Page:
Mayor Daryl Finizio said Monday that he believes a budget increase is necessary to stabilize the city’s finances and avoid future deficits.
In his “State of the City” address delivered prior to the City Council meeting, Finizio announced that he is seeking an $87,111,948 budget for the 2013 fiscal year. The proposal would be a 6.4 percent increase over the current year’s budget and increase the mill rate—the tax levied per $1,000 of assessed value—by 4.97 to 30.28 mills.
“In short, we cannot kick the can down the road any further. We have run out of pavement,” said Finizio. “If our budget is not accurately balanced we will face the same crisis next year. With no back-up fund balance, the city could crash. We cannot allow that to happen.”
Last year, City Manager Denise Rose for the 2012 fiscal year. The City Council ultimately approved an .
Finizio has requested an increase of the budget by three percent, or $1,194,522, to $41,011,927. The Board of Education . Finizio said the more modest increase targets a request for a salary increase for 10 school employees making over $100,000 a year and takes into account opportunities for consolidating city and school financial departments. However, Finizio cautioned councilors against further cuts to the school budget, which has been for several years.
“Numerous school positions and programs have been funded in the past by temporary revenues that are due to expire this year,” he said. “Inflation has also increased basic costs of doing business for our school system. After years of level funding, without some investment, I fear our schools will be unable to meet their mandate to provide a basic quality education to all our children.”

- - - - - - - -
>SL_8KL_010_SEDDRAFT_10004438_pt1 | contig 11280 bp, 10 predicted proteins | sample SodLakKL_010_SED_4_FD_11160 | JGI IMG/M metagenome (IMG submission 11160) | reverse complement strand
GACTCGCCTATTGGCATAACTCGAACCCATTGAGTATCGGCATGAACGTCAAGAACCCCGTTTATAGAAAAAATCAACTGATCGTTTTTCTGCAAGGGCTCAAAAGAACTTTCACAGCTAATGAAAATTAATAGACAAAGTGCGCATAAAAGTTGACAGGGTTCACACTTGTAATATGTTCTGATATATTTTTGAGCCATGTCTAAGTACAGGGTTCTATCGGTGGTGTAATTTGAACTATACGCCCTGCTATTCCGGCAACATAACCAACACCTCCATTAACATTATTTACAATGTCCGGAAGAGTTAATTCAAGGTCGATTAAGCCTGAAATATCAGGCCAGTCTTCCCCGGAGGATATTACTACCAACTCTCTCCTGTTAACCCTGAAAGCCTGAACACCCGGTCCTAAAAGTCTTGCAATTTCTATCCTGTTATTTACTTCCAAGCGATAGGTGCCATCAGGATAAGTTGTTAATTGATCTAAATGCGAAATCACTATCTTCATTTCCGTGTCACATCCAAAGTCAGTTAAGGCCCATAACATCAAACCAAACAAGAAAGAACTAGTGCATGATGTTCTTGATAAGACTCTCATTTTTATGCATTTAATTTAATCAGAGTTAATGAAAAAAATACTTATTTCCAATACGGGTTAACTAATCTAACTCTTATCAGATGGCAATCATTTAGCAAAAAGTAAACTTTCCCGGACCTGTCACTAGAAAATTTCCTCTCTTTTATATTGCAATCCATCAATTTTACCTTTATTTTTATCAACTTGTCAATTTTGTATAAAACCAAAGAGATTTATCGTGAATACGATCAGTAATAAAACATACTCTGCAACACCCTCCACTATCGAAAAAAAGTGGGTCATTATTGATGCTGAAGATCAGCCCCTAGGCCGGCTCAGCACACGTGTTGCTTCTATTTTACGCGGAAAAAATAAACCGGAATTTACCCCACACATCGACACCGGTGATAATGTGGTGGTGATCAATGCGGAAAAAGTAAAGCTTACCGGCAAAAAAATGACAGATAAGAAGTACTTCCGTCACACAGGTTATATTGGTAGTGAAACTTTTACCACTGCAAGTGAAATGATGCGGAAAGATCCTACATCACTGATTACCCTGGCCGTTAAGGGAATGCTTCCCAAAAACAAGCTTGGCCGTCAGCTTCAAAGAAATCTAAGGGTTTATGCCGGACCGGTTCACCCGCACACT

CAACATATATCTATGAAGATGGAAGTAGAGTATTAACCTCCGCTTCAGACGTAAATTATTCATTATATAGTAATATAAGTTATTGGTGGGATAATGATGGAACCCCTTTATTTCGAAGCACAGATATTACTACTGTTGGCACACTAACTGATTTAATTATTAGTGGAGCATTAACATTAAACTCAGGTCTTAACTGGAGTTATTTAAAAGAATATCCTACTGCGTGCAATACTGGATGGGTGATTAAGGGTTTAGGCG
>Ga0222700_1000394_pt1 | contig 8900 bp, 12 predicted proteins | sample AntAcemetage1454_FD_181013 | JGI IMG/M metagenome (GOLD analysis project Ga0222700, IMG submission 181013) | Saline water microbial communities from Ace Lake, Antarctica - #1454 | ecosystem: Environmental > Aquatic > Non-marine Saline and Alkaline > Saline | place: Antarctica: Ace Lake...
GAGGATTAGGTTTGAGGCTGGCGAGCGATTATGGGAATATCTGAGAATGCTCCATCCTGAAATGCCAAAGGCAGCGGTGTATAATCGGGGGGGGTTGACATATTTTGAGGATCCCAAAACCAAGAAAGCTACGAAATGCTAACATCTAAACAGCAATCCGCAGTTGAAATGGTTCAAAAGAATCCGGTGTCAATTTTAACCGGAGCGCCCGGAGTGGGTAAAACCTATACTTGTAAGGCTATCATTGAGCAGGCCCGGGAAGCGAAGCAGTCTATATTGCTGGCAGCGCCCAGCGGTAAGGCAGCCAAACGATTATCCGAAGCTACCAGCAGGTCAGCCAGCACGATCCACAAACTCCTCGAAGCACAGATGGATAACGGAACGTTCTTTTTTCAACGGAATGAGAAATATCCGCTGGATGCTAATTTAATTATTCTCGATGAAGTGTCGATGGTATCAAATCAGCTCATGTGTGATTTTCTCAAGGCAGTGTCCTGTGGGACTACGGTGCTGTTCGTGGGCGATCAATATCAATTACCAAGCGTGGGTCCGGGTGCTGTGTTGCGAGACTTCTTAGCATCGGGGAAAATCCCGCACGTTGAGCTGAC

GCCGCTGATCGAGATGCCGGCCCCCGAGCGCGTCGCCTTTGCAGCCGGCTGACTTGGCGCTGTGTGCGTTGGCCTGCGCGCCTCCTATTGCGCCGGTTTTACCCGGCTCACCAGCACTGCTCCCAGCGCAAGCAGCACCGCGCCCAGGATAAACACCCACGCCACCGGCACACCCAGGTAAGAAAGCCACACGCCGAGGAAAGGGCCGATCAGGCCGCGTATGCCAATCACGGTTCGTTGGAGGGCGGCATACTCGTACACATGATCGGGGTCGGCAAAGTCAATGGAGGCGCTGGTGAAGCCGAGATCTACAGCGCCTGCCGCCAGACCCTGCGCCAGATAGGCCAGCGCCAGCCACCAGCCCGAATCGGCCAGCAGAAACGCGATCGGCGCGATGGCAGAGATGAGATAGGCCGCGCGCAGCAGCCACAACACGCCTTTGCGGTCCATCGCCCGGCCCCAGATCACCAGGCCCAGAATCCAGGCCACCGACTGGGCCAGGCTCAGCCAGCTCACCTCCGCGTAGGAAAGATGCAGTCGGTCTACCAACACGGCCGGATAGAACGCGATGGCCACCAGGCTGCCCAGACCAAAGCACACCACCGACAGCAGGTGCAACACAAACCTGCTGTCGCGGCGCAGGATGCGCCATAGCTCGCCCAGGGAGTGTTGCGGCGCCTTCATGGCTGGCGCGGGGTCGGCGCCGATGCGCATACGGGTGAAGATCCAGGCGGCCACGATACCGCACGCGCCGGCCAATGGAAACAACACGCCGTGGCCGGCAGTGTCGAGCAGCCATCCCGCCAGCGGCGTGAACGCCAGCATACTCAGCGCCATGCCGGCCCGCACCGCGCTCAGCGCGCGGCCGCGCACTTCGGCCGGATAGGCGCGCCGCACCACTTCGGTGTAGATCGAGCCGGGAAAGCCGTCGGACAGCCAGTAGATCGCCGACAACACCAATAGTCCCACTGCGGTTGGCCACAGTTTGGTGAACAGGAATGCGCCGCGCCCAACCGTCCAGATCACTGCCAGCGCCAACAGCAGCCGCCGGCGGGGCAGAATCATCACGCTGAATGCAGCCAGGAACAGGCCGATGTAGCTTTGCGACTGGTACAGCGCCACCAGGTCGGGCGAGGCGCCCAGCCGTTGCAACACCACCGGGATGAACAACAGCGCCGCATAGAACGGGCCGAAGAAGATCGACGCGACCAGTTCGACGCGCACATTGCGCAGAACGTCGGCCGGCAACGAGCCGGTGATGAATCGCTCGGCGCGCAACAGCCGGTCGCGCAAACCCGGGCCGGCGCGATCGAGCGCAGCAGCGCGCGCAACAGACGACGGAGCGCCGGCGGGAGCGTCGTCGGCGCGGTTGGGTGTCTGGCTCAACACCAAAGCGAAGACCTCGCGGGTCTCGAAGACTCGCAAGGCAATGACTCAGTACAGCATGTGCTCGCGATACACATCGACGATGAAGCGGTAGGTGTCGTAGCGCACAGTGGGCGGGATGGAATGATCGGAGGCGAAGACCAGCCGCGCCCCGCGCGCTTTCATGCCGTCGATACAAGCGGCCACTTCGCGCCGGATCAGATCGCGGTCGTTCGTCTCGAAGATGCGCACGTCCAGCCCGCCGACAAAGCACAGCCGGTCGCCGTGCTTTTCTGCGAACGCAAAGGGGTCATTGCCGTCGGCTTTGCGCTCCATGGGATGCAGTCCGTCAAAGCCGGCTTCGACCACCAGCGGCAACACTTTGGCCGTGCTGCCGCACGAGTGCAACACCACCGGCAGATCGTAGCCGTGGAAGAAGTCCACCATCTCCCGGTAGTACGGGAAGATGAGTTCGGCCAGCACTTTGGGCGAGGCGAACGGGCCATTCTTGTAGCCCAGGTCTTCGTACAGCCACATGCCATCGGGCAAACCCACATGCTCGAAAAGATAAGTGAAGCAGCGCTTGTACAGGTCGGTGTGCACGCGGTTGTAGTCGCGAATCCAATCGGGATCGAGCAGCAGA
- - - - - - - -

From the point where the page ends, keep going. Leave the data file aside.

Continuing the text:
The budget maintains , but does not add any positions for the new fiscal year. Finizio said this year he will forgo the establishment of grant writer and legislative lobbyist positions, jobs he , and keep the staffed at its current level, with 11 vacancies, for the next fiscal year.
The most substantial changes in expenditures increases, which go up by $5,249,378 under the proposal, are:
- A $1,584,616 increase (21.86 percent) to the budget for the new deputy chief’s position and contractual salary increases
- The $1,194,522 increase (3 percent) to the New London Public Schools budget
- A $1,040,748 increase (11.81 percent) to the budget for contracted salary increases and “a reorganization of the department to increase functionality through a clearer chain of command”
- A $926,822 increase (18.15 percent) increase for debt services to fund public improvement projects bonded for by the city
- A $711,394 (6.15 percent) increase to the New London Police Department budget for contractual salary increases
- A $361,866 (9.03 percent) increase to the general government budget for additional staff, contractual salary increases, and the elections budget for the upcoming election
Finizio says some of the increases, including those in the police department and Department of Public Works, are offset by reductions in the use of outside services. He said the taxable grand list has increased 0.29 percent, from $1,560,289,376 to $1,564,831,278.
In January, Finizio and Finance Director Jeff Smith said the city was facing a in the fiscal years between 2011 and 2013. Finizio said on Monday that cost-saving measures will leave the general fund balance at $1 million to $2 million at the end of this fiscal year.
“Contrary to the belief of some, whether motivated by politics or personal animus, this deficit was not created by the current administration, or form of government. We have arrived at this point because of years, if not decades, of systemic budget problems,” said Finizio. “Constant dipping into our fund balance, knowingly underfunding easily predictable line items, and years of refusals to raise taxes, over the contrary recommendations of city managers and the constant inflationary increases in the cost of government, are the causes of our current budget crisis.”